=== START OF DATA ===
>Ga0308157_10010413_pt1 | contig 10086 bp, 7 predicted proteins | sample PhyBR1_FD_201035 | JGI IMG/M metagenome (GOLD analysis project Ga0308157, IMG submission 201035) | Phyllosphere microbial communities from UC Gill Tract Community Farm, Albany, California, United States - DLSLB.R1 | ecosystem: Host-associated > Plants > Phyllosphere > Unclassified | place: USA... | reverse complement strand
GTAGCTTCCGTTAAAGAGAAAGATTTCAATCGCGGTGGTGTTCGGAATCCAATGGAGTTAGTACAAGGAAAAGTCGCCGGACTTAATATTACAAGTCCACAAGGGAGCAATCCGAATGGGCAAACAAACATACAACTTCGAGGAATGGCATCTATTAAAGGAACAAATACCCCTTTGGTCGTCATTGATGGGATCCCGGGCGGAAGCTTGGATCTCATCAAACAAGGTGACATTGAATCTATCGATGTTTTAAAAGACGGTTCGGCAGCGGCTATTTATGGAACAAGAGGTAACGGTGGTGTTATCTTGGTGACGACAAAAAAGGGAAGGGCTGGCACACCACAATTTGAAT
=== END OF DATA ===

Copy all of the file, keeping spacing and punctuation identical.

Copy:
>Ga0308157_10010413_pt1 | contig 10086 bp, 7 predicted proteins | sample PhyBR1_FD_201035 | JGI IMG/M metagenome (GOLD analysis project Ga0308157, IMG submission 201035) | Phyllosphere microbial communities from UC Gill Tract Community Farm, Albany, California, United States - DLSLB.R1 | ecosystem: Host-associated > Plants > Phyllosphere > Unclassified | place: USA... | reverse complement strand
GTAGCTTCCGTTAAAGAGAAAGATTTCAATCGCGGTGGTGTTCGGAATCCAATGGAGTTAGTACAAGGAAAAGTCGCCGGACTTAATATTACAAGTCCACAAGGGAGCAATCCGAATGGGCAAACAAACATACAACTTCGAGGAATGGCATCTATTAAAGGAACAAATACCCCTTTGGTCGTCATTGATGGGATCCCGGGCGGAAGCTTGGATCTCATCAAACAAGGTGACATTGAATCTATCGATGTTTTAAAAGACGGTTCGGCAGCGGCTATTTATGGAACAAGAGGTAACGGTGGTGTTATCTTGGTGACGACAAAAAAGGGAAGGGCTGGCACACCACAATTTGAAT